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Title: Weighted Essentially Non-Oscillatory Simulations and Modeling of Complex Hydrodynamic Flows. Part 2. Single-Mode Richtmyer-Meshkov Instability with Reshock

Abstract

The Richtmyer-Meshkov instability is a fundamental fluid instability that occurs when perturbations on an interface separating gases with different properties grow following the passage of a shock. This instability is typically studied in shock tube experiments, and constitutes a fundamental example of a complex hydrodynamic flow. Numerical simulations and models for the instability growth and evolution have also been used to further understand the physics of the Richtmyer-Meshkov instability. In the present work, the formally high-order accurate weighted essentially non-oscillatory (WENO) shock-capturing method using a third-order total-variation diminishing (TVD) Runge-Kutta time-evolution scheme (as implemented in the HOPE code [57]) is applied to simulate the single-mode Richtmyer-Meshkov instability with reshock in two spatial dimensions. The initial conditions and computational domain for the simulations are modeled after the Collins and Jacobs [23] single-mode, Mach 1.21 air(acetone)/SF6 shock tube experiment. The following boundary conditions are used: (1) periodic in the spanwise direction corresponding to the cross-section of the test section; (2) outflow at the entrance of the test section in the streamwise direction, and; (3) reflecting at the end wall of the test section in the streamwise direction. The present investigation has three principal motivations: (1) to provide additional validation of the HOPEmore » code against available experimental data; (2) to provide numerical simulation data for detailed analysis of mixing induced by the Richtmyer-Meshkov instability with reshock, and; (3) to systematically investigate the dependence of mixing properties on both the order of WENO reconstruction and spatial resolution. The present study constitutes the first comprehensive application of the high-resolution WENO method to the Richtmyer-Meshkov instability with reshock, as well as analysis of the resulting mixing. First, analytical, semi-analytical, and phenomenological models for the growth of a single- and multi-mode perturbation are reviewed (impulsive, vortex, perturbation, potential flow, and asymptotic power-law growth models), including models for diffuse and reshocked interfaces. A model for baroclinic circulation deposition is also reviewed. Numerical simulations are performed using the third-, fifth-, and ninth-order WENO method with spatial resolutions corresponding to a uniform grid with 128, 256, and 512 points per initial perturbation wavelength. The density from the fifth- and ninth-order simulation is compared to the corrected experimental PLIF images of Collins and Jacobs at selected times. The amplitude obtained from the fifth-order simulation at a resolution of 256 points per initial perturbation wavelength is compared to the experimental data of Collins and Jacobs and to the predictions of linear and nonlinear amplitude growth models before and after reshock. The prediction of the Zhang-Sohn nonlinear amplitude growth model is in best agreement with the simulation data prior to reshock. The simulation data is also in excellent agreement with the experimentally-measured amplitude prior to reshock. The absence of the initial rarefaction wave (resulting from the rupture of the membrane that generates the first shock in the experiment) in the numerical simulations results in a time lag between the numerical and experimental interface evolution following reshock. The results of this component of the present investigation also serve as an additional validation of the HOPE code as applied to a shock-induced hydrodynamic instability. Second, local and global properties of the mixing during the linear, nonlinear, pre- and post-reshock, and late-time phases are investigated and discussed, including a quantitative investigation of the time-dependence and structure of various related mixing parameters defined in terms of the mole fraction and one-dimensional energy spectra. Spatial averaging of quantities along the spanwise (periodic) flow direction yields streamwise profiles, and is used to define instantaneous Reynolds and Favre averages and fluctuations. The fluctuations are Fourier-transformed along the spanwise direction to define time-dependent energy (abstract truncated)« less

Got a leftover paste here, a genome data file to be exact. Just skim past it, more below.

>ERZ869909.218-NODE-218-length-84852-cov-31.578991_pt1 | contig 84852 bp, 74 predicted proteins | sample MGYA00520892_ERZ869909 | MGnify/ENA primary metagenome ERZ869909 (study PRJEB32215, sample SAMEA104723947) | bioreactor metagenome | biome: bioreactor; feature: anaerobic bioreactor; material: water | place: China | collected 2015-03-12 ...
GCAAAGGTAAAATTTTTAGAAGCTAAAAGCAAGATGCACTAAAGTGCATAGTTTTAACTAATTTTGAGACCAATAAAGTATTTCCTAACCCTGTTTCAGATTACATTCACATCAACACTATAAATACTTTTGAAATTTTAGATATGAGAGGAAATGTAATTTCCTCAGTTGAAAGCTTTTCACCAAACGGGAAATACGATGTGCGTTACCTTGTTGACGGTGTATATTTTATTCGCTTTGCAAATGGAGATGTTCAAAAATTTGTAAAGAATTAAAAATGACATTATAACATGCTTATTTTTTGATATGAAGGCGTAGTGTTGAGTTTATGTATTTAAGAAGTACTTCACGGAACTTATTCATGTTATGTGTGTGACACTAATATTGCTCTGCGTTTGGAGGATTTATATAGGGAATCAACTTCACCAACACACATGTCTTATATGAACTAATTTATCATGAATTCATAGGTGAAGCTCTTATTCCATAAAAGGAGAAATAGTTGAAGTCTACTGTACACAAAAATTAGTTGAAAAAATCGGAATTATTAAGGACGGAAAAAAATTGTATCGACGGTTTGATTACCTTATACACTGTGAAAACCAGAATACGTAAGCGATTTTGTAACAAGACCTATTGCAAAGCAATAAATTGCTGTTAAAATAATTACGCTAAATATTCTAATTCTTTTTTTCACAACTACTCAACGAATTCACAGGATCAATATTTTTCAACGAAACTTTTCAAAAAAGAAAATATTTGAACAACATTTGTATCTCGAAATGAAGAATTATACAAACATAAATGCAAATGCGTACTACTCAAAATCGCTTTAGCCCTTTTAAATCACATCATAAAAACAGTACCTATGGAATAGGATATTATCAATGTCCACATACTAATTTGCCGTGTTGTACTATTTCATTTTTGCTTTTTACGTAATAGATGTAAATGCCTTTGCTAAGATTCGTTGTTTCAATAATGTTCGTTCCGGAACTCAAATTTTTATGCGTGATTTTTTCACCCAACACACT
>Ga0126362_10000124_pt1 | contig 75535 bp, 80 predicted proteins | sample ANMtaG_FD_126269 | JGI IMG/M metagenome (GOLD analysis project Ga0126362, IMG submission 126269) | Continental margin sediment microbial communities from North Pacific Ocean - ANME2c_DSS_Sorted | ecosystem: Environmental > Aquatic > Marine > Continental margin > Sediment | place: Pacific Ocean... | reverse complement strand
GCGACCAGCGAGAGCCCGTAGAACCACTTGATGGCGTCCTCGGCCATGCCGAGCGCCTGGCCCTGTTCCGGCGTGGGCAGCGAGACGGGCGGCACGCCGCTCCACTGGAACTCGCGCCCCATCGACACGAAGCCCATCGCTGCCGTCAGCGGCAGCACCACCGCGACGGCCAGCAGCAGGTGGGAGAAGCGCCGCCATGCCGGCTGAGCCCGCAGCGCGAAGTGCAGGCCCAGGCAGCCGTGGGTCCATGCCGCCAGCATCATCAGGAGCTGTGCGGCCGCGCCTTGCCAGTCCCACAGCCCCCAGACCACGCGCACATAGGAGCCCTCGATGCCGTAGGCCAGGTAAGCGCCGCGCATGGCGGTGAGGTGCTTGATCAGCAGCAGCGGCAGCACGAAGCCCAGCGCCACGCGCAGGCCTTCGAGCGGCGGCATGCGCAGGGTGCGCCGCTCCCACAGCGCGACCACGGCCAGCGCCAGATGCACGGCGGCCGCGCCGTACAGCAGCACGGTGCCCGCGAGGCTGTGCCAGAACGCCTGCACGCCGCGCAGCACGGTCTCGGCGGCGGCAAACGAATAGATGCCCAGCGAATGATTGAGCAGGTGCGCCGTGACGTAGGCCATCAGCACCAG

Authors:
;
Publication Date:
Research Org.:
Lawrence Livermore National Lab. (LLNL), Livermore, CA (United States)
Sponsoring Org.:
USDOE
OSTI Identifier:
15014825
Report Number(s):
UCRL-TR-207593
TRN: US200802%%1316
DOE Contract Number:  
W-7405-ENG-48
Resource Type:
Technical Report
Country of Publication:
United States
Language:
English
Subject:
71 CLASSICAL AND QUANTUMM MECHANICS, GENERAL PHYSICS; BOUNDARY CONDITIONS; ENERGY SPECTRA; HYDRODYNAMICS; INSTABILITY; POTENTIAL FLOW; RESOLUTION; SHOCK TUBES; SIMULATION; SPATIAL RESOLUTION; TIME DEPENDENCE

Citation Formats

Schilling, O, and Latini, M. Weighted Essentially Non-Oscillatory Simulations and Modeling of Complex Hydrodynamic Flows. Part 2. Single-Mode Richtmyer-Meshkov Instability with Reshock. United States: N. p., 2004. Web. doi:10.2172/15014825.